I promised my clients that I would keep them updated here on HPA. I didn't do it. I was kept so busy with all the dogs and the travelling to find birds that I had no time to sit at a computer.
Anyway, I had some good success with finding birds and the dogs did well. The bird count was not as high as last year but it was adequate. All the dogs were into birds and all learned to handle them. I believe that my final tally was around 125 woodcock and 20 grouse.
For the hotspotters I started around the end of Febuary in Lebanon Co and worked my way north. I worked dogs and found birds from there in Lebanon Co. on through Schuylkill, Northumberland, Columbia, Monroe, Sulivan, Bradford, amd Tioga Counties. As you can see I started in the south and worked my way north with the woodcock. Its only been in about the last weeke that I could get into some of my northern covers. On Tues of this past week there was still 2 covers that I could not get into because of snow and ice on the roads.
Here are some of the dogs in action:
Josie was one of this spring's stars. She was here last summer to be started and then broke to wing and shot. She went home to hunt and now was back to have last summer's lessons applied to wild birds.
This was Josie's first steady to wing and shot woodcock
Mabelline was another star this spring. Her story would read the same as Josie's. She was here last spring to learn to hunt wild birds in the spring program. Then she came back to be broke to shot. Next she went to Saksakchawan for Huns and Sharptails and back to Pa for some grouse hunting. This year at 2 1/2 she was back here for last years lessons to be appied to wild birds. Mabel was completely broke by the end of the wild bird program. If she had a bird 5 minutes away she would be there with it and I got there an d flushed her bird.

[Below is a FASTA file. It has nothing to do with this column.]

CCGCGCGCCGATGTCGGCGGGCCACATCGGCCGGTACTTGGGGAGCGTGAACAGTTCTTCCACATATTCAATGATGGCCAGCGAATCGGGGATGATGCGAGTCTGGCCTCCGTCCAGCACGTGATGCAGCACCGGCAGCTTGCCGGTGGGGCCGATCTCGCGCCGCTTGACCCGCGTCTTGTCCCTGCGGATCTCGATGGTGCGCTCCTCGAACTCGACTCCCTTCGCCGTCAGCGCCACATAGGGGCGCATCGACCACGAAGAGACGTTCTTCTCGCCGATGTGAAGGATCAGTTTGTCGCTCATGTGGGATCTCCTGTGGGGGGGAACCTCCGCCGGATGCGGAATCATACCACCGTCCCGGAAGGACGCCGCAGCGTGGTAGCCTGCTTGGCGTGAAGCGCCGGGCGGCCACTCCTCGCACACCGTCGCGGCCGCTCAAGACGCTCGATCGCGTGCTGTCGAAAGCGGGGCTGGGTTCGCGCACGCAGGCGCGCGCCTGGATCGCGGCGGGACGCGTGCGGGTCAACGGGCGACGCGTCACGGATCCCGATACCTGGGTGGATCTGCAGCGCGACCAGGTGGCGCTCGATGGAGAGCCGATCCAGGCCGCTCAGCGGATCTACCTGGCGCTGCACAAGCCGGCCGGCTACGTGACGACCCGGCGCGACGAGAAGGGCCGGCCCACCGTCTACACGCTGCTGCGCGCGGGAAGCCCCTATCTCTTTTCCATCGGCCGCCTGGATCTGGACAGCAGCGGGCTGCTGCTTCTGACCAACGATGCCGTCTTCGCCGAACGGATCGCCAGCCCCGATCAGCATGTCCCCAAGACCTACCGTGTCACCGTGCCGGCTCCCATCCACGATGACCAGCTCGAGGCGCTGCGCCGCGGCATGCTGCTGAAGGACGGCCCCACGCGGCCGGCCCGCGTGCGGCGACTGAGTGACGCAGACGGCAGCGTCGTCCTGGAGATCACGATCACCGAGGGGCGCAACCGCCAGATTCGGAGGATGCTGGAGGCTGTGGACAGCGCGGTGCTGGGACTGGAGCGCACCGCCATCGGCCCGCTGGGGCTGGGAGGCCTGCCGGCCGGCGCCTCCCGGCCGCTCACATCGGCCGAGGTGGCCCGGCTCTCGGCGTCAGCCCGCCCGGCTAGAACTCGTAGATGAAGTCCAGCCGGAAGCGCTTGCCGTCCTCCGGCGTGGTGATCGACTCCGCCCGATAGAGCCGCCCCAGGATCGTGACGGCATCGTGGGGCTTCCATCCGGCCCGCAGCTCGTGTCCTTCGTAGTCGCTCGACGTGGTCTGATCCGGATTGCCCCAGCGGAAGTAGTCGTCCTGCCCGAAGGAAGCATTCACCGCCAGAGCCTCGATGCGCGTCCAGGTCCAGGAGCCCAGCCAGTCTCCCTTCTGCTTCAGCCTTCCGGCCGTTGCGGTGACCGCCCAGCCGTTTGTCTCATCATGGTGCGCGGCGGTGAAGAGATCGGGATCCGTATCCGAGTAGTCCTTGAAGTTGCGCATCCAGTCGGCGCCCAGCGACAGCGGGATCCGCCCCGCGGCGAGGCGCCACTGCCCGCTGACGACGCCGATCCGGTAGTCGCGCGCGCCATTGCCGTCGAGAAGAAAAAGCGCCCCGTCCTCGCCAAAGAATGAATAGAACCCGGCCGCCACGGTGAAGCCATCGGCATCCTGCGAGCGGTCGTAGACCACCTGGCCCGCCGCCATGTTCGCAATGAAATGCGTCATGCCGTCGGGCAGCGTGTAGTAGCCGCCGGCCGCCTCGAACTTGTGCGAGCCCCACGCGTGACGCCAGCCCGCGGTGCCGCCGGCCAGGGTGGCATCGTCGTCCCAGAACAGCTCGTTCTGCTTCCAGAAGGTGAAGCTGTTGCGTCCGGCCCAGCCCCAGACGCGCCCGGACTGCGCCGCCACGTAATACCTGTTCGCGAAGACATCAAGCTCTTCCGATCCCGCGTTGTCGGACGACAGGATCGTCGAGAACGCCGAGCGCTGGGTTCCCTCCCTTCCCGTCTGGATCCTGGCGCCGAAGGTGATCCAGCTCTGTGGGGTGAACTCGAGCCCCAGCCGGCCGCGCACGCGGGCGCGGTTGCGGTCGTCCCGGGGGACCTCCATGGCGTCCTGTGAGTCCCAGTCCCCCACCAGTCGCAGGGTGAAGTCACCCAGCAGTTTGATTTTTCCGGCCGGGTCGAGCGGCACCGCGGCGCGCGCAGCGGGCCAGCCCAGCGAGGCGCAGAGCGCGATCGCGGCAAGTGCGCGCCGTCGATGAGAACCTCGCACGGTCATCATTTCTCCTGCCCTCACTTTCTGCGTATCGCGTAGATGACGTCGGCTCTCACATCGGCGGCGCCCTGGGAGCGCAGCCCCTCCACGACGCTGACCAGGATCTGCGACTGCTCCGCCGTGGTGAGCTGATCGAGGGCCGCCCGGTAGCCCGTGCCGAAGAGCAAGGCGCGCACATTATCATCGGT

Here is Piper. Piper is a grouse trial dog from western Pa. He was here for the persoanl aattention that I can give versus being in a larger kennel with a big string of dogs. Piper was getting steadied up on wild birds as he was still a derby age dog.
Lizzie was another dog that travelled quite a ways to work on Pa. woodcock. She came here from southeastern Ky.
Rags is a veteran here.
Rags pointing a woodcock with Reilly backing
Reilly with a woodcock. He is going to be a daddy. A very well bred female came up from West Virginia to be bred to him I worked her for a month and she is nice. There should be some great pups out of the two of them.
And of course there is my Ralph. I only ran Ralphie twice this spring. Early in the month I had him along to check out a cover. I put him down in a cover that I had trained him in last spring. He only made it about 50 yards from the truck. By then he had 3 perfect pieces of work and I thought that I shouldn't waste all these birds on a veteran dog. The other time I was visiting another pro. I ran Ralph with one of that trainers dogs. It was one of the most exciting braces that I've had since I retired from trialing. In around one hour and 15 minutes Ralph had 5 clean broke finds, one stop to flush, and 4 backs. His bracemate had just about the same performance. I really wish that somene would have been along with a viedeo camera. It would have made a terrific video. Anyway, here is a still of my boy"